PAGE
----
Gundlach Says Treasuries Above 3% Would End Bond Bull Marketby
Contrasts with Gross, who said topping 2.6% means bear market
DoubleLine CEO says Trump awakens economic ‘animal spirits’
Jeffrey Gundlach said the 10-year Treasury yield topping 3 percent would signal the end of the three-decade long rally in bonds.
“Almost for sure we’re going to take a look at 3 percent on the 10-year during 2017,” Gundlach, the chief executive officer of DoubleLine Capital, said Tuesday during his annual “Just Markets” webcast from New York. “And if we take out 3 percent in 2017, it’s bye-bye bond bull market. Rest in peace.”
Bond manager Bill Gross at Janus Capital Group Inc. has a different threshold. He said in an investment outlook released earlier in the day that benchmark Treasuries above 2.6 percent would spell the end for the bond bull market.
“The last line in the sand is 3 percent on the 10-year,” Gundlach said. “That will define the end of the bond bull market from a classic-chart perspective, not 2.60.”
Yields on 10-year Treasuries jumped after the November election of Donald Trump as U.S. president, peaking at 2.5967 percent on Dec. 15 after hitting an all-time low July 8 at 1.3579 percent. By late Tuesday they retreated to 2.3757 percent.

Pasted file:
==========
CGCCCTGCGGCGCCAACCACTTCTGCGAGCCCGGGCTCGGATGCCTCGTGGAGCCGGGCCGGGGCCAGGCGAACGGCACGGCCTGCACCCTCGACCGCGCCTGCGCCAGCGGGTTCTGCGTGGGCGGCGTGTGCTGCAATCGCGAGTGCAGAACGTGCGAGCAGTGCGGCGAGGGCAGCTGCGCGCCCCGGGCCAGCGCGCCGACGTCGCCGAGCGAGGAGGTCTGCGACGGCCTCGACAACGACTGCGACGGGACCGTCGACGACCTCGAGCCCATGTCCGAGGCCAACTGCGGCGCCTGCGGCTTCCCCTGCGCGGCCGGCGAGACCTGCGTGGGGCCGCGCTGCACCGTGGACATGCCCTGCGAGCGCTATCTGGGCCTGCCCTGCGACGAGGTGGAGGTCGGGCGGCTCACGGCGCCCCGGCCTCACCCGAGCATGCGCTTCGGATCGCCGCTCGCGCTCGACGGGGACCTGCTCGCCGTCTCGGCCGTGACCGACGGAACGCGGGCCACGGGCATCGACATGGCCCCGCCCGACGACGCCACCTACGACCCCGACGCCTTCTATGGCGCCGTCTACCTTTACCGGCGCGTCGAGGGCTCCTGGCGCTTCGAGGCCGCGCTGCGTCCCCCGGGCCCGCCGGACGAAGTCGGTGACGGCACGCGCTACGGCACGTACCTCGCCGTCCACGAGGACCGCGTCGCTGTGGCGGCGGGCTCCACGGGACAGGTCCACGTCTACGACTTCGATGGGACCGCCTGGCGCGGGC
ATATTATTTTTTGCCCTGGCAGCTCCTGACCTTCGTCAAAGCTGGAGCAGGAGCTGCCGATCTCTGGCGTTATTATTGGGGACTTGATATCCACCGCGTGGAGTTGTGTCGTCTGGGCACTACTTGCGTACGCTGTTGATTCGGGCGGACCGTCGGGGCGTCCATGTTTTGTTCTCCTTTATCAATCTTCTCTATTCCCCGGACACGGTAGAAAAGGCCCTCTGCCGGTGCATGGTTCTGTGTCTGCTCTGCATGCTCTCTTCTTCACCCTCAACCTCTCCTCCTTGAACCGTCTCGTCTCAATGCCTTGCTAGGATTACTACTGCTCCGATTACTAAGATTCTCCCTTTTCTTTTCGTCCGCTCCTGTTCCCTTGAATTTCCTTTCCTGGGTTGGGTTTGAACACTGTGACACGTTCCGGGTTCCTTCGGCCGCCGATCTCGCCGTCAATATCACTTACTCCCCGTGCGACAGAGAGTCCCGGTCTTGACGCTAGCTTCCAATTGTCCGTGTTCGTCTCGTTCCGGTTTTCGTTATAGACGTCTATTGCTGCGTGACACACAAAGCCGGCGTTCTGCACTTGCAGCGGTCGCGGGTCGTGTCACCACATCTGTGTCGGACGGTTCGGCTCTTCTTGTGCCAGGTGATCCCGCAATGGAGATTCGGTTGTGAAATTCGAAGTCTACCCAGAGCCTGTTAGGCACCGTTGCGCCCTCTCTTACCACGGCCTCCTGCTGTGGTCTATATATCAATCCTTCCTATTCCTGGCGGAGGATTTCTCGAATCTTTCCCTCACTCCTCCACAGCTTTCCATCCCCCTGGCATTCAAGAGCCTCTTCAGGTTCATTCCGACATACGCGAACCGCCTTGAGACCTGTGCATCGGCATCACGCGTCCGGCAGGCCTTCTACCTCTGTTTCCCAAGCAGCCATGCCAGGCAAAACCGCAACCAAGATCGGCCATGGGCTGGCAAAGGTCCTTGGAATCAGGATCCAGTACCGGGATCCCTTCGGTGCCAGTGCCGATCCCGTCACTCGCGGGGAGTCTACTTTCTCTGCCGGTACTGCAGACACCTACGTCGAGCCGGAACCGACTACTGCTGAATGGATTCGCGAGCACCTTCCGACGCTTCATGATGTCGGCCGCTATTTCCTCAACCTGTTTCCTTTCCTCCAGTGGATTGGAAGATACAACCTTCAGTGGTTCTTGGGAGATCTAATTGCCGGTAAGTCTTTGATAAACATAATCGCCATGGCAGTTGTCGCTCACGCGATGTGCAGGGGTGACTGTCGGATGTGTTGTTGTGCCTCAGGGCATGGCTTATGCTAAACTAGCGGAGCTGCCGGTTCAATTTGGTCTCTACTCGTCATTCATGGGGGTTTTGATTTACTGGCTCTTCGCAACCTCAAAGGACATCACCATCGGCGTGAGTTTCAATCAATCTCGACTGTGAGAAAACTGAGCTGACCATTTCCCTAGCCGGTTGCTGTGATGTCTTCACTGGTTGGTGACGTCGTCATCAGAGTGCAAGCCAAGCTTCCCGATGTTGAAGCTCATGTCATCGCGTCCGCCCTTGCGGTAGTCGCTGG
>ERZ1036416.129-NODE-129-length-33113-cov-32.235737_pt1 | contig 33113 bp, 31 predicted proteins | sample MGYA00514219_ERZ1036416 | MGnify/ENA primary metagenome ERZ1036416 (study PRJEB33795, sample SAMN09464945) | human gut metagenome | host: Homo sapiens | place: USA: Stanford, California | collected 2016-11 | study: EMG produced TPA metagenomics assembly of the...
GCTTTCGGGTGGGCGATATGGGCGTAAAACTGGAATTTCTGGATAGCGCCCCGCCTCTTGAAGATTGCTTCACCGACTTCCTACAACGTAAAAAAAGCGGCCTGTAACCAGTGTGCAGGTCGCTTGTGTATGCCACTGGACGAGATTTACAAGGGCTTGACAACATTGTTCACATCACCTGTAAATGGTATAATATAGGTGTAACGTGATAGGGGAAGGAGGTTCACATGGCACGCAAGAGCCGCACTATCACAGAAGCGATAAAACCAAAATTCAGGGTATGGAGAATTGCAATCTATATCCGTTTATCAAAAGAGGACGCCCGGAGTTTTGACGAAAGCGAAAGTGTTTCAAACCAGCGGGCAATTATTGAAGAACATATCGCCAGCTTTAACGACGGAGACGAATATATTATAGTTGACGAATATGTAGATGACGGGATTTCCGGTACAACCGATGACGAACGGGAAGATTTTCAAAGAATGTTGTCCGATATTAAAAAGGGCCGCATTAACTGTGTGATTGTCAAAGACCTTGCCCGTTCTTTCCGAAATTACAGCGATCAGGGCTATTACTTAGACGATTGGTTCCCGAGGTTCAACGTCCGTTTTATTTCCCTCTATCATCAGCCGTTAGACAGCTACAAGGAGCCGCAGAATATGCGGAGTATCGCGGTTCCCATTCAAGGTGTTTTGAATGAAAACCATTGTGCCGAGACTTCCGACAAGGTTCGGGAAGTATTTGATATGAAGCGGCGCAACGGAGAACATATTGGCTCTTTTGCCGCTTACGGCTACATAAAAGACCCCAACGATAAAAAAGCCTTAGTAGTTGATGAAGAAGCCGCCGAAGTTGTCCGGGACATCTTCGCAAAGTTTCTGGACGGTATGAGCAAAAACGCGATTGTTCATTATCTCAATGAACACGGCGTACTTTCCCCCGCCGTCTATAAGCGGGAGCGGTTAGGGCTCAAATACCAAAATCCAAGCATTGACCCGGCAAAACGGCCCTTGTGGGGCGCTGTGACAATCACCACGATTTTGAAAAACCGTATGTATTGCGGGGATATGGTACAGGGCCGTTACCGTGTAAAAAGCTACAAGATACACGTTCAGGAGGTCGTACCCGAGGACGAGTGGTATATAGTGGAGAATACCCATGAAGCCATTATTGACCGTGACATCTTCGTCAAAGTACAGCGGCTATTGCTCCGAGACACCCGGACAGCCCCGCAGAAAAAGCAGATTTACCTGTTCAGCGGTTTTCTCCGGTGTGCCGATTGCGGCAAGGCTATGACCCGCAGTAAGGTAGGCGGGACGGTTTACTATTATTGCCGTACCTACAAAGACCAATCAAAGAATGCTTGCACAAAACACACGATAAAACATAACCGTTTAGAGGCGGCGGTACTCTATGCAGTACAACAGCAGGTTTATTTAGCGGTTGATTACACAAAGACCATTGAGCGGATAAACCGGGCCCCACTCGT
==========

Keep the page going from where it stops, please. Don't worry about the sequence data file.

Trump’s election and his tax-reform policies have fueled rising confidence among corporate executives, small-business owners and consumers, raising the prospect that economic growth can reach 3 percent, compared with the steady rate of about 2 percent in recent years, Gundlach said.
“Clearly, the animal spirits have been stirred by the election of a businessman and the perceived pro-business administration,” he said.
Trump’s proposals to raise international trade barriers would be a negative for growth, Gundlach added on a cautionary note.
In other comments, Gundlach said:
* Equity investors should consider diversifying internationally, selling some U.S. stocks to capture recent gains and buying funds pegged to places such as India and Japan.
* 10-year yields may reach 6 percent by the end of Trump’s first term.
* The Federal Reserve will raise rates two or three times this year and “needs to be less relaxed” because inflation is picking up momentum.
* Oil prices “will vacillate between the mid-$40s and maybe the high-$50s” a barrel. “We’re not looking for big moves in the oil price this year.”